While ZELL was a system where jet fighters and attack aircraft were planned to be mounted on sizable JATO rockets coupled to movable launch platforms, SATS was a test program for takeoff and landing on short runways
This post features a stunning video of German Air Force (Luftwaffe) F-104 Starfighter aircraft being tested for the Short Air Field for Tactical Support (SATS) and zero-length launch system or zero-length take-off system (ZLL, ZLTO, ZEL, ZELL) programs.
According to the video’s description, the ZELL system was designed to allow jet fighters and assault aircraft to be launched from mobile launch platforms using sizable JATO rockets. During the Cold War in the 1950s, the majority of zero-length launch experiments were conducted.
The SATS was a test program for short runway takeoff and landing that included a catapult, carrier deck-type arresting gear, and a runway with an aluminum surface made of interlocking lightweight metal alloy planking. Several hundred takeoffs and landings were successfully completed during the testing, which were conducted at the Naval Air Test Facility in Lakehurst, New Jersey, in the United States.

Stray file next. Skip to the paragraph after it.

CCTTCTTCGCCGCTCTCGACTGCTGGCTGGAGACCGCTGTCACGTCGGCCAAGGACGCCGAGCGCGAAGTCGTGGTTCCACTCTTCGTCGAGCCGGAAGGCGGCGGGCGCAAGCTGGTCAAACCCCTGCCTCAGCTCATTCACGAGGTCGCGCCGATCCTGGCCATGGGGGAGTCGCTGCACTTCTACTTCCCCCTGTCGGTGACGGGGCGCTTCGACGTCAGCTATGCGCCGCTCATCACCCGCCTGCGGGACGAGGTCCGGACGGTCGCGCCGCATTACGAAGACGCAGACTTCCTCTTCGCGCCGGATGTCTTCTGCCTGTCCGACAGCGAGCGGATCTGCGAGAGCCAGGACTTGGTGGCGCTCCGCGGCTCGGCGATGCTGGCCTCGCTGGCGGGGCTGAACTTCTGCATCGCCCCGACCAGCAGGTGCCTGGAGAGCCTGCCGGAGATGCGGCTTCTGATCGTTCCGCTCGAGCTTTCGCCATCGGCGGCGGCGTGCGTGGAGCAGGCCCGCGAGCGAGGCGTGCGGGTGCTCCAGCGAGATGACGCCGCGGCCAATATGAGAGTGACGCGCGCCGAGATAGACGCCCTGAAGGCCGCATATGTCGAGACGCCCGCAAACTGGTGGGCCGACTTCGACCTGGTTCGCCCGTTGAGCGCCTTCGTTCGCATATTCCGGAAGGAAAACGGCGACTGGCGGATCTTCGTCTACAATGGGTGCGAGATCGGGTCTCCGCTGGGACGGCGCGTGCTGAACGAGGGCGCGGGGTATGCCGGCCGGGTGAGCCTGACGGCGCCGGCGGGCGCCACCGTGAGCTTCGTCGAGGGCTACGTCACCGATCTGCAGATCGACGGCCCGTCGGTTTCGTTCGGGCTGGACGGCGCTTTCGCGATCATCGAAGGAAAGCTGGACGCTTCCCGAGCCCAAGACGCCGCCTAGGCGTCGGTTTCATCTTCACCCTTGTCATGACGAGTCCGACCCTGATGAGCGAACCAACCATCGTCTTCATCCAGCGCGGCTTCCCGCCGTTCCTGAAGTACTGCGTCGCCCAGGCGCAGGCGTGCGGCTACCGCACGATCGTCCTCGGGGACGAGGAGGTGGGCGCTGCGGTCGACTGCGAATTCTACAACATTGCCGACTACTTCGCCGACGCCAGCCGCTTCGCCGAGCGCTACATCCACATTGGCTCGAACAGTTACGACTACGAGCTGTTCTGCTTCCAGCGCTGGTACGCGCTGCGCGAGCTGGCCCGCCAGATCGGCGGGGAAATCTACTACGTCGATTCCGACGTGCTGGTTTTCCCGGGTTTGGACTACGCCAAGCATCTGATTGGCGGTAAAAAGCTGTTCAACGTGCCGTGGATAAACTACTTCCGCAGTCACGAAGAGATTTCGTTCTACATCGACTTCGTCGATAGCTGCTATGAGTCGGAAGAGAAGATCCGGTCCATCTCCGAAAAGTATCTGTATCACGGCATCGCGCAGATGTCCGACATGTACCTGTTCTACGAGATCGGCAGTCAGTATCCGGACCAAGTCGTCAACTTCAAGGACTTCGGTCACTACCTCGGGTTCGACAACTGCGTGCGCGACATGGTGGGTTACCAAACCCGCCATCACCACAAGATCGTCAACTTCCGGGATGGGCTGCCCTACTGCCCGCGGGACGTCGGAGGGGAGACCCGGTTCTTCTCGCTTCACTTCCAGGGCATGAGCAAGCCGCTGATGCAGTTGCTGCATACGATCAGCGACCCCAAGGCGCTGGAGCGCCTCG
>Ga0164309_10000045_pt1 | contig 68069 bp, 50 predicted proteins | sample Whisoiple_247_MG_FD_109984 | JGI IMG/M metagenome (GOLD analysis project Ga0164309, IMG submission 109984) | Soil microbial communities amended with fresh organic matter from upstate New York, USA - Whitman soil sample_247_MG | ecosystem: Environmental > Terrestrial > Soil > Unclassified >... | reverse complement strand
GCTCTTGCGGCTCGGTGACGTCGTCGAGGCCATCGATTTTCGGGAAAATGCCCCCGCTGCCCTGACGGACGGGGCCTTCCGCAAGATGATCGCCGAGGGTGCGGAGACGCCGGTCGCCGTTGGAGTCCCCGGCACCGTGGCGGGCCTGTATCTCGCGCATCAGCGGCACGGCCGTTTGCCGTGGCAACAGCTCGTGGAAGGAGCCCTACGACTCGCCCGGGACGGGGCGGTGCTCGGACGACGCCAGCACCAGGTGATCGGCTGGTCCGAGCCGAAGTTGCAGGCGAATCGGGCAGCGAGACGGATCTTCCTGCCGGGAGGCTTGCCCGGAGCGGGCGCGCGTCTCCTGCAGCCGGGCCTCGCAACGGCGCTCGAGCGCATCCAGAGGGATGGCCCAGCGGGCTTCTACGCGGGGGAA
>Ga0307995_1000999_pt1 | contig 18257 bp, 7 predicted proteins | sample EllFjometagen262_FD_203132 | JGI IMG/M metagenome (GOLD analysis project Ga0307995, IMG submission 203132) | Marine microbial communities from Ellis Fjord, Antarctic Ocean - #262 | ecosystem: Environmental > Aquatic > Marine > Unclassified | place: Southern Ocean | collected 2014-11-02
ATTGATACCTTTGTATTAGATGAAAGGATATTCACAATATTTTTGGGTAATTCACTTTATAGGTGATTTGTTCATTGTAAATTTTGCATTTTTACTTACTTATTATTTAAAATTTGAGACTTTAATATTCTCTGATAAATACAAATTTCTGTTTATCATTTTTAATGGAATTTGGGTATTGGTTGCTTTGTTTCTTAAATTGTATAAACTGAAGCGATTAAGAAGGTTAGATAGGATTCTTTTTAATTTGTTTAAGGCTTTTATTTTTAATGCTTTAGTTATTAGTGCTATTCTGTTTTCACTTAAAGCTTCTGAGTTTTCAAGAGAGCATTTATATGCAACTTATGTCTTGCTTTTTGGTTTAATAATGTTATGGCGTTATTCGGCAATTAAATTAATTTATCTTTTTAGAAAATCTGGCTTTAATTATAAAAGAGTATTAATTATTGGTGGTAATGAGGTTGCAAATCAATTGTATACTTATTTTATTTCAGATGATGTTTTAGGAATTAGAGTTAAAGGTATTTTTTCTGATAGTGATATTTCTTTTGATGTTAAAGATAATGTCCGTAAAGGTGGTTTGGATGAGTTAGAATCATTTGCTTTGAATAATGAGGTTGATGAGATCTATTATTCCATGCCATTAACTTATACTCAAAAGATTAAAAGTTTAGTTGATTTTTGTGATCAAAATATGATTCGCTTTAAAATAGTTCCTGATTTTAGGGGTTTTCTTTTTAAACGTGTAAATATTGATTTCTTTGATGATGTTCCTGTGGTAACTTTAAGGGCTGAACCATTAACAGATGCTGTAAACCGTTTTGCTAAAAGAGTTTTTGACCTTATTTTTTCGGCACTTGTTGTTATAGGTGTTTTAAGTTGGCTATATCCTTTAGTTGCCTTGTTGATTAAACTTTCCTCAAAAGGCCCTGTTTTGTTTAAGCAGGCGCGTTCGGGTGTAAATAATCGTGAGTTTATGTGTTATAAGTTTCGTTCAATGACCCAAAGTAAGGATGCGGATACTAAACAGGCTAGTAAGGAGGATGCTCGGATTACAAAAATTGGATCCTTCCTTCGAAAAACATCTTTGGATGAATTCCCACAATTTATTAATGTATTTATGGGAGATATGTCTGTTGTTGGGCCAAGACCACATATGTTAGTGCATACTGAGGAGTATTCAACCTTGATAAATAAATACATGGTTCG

The main benefit of ZELL was the removal of the requirement for a vulnerable airstrip for takeoffs. Air forces might deploy efficient air defenses and unleash airstrikes in the case of an unexpected attack, even if their own airbases were destroyed. Although employing rocket boosters to launch airplanes proved to be reasonably trouble-free, a runway was still necessary if aircraft had to land at the same location. Bulky mobile launchers also proved to be expensive to run and challenging to move. Mobile launchers would have also raised security concerns, especially if they were accompanied by strike fighters carrying nuclear weapons.
ZELL tests were carried out by the Luftwaffe, the Soviet VVS, and the U.S. Air Force (USAF). An F-84G was the first manned aircraft to be ZELL-launched in 1955. ZELL was primarily of interest to the Soviet Union because it could be used to protect airfields and important targets with MiG-19 point defense systems. The larger F-100 Super Sabre and MiG-19/SM-30 “Farmer” tests (with the SM-30 using the Soviet-designed PRD-22R booster unit) used similar short-burn solid-fueled boost motors, of much more powerful 600 kN (135,000 lbs) thrust output. The American tests with the F-84s began with using the Martin MGM-1 Matador solid-fuel boost motor with about 240 kilonewtons (52,000 lbs) thrust output.
Due to logistical issues and the growing effectiveness of guided missiles, all work on ZELL aircraft was abandoned.
The development of aircraft with vertical (VTOL) or short (STOL) takeoff and landing capabilities was also driven by the need to field combat aircraft without relying on vulnerable landing strips. British Hawker Siddeley Harrier and Soviet Yakovlev Yak-38 are two examples of this.
Photo by San Diego Air & Space Museum Archives via Wikipedia